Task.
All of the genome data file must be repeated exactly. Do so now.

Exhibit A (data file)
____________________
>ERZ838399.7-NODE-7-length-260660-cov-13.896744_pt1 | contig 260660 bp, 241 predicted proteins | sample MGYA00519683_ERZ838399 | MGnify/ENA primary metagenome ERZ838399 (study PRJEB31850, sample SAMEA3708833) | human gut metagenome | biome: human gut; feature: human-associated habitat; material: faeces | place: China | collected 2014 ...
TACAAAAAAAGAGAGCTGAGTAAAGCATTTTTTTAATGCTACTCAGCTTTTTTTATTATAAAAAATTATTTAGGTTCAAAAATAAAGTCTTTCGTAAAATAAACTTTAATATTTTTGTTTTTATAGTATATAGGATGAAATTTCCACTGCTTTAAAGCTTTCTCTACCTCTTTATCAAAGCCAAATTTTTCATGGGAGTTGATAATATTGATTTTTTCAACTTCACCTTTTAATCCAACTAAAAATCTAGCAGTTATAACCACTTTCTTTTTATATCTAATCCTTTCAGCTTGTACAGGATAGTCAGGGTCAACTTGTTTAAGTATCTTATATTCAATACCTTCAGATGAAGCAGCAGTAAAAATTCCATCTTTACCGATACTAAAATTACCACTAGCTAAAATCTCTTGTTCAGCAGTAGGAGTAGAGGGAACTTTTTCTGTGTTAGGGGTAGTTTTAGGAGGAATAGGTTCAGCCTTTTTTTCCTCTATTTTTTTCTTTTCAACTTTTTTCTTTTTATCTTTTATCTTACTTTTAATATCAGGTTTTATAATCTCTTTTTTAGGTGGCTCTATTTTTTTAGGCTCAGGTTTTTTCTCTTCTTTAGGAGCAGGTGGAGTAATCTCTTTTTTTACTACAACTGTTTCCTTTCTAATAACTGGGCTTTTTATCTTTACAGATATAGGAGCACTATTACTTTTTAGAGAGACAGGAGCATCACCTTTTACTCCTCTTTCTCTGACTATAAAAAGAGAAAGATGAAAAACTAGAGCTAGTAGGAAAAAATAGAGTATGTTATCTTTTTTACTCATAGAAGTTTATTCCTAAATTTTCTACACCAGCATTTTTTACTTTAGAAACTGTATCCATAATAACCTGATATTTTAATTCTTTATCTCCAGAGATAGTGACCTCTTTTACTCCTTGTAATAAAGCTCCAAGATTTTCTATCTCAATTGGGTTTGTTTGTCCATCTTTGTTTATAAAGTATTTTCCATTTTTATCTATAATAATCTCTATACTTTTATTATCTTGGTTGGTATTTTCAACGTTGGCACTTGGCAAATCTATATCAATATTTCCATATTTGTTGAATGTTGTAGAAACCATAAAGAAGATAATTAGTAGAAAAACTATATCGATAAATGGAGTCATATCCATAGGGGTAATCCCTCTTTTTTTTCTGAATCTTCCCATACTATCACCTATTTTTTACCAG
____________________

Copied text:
>ERZ838399.7-NODE-7-length-260660-cov-13.896744_pt1 | contig 260660 bp, 241 predicted proteins | sample MGYA00519683_ERZ838399 | MGnify/ENA primary metagenome ERZ838399 (study PRJEB31850, sample SAMEA3708833) | human gut metagenome | biome: human gut; feature: human-associated habitat; material: faeces | place: China | collected 2014 ...
TACAAAAAAAGAGAGCTGAGTAAAGCATTTTTTTAATGCTACTCAGCTTTTTTTATTATAAAAAATTATTTAGGTTCAAAAATAAAGTCTTTCGTAAAATAAACTTTAATATTTTTGTTTTTATAGTATATAGGATGAAATTTCCACTGCTTTAAAGCTTTCTCTACCTCTTTATCAAAGCCAAATTTTTCATGGGAGTTGATAATATTGATTTTTTCAACTTCACCTTTTAATCCAACTAAAAATCTAGCAGTTATAACCACTTTCTTTTTATATCTAATCCTTTCAGCTTGTACAGGATAGTCAGGGTCAACTTGTTTAAGTATCTTATATTCAATACCTTCAGATGAAGCAGCAGTAAAAATTCCATCTTTACCGATACTAAAATTACCACTAGCTAAAATCTCTTGTTCAGCAGTAGGAGTAGAGGGAACTTTTTCTGTGTTAGGGGTAGTTTTAGGAGGAATAGGTTCAGCCTTTTTTTCCTCTATTTTTTTCTTTTCAACTTTTTTCTTTTTATCTTTTATCTTACTTTTAATATCAGGTTTTATAATCTCTTTTTTAGGTGGCTCTATTTTTTTAGGCTCAGGTTTTTTCTCTTCTTTAGGAGCAGGTGGAGTAATCTCTTTTTTTACTACAACTGTTTCCTTTCTAATAACTGGGCTTTTTATCTTTACAGATATAGGAGCACTATTACTTTTTAGAGAGACAGGAGCATCACCTTTTACTCCTCTTTCTCTGACTATAAAAAGAGAAAGATGAAAAACTAGAGCTAGTAGGAAAAAATAGAGTATGTTATCTTTTTTACTCATAGAAGTTTATTCCTAAATTTTCTACACCAGCATTTTTTACTTTAGAAACTGTATCCATAATAACCTGATATTTTAATTCTTTATCTCCAGAGATAGTGACCTCTTTTACTCCTTGTAATAAAGCTCCAAGATTTTCTATCTCAATTGGGTTTGTTTGTCCATCTTTGTTTATAAAGTATTTTCCATTTTTATCTATAATAATCTCTATACTTTTATTATCTTGGTTGGTATTTTCAACGTTGGCACTTGGCAAATCTATATCAATATTTCCATATTTGTTGAATGTTGTAGAAACCATAAAGAAGATAATTAGTAGAAAAACTATATCGATAAATGGAGTCATATCCATAGGGGTAATCCCTCTTTTTTTTCTGAATCTTCCCATACTATCACCTATTTTTTACCAG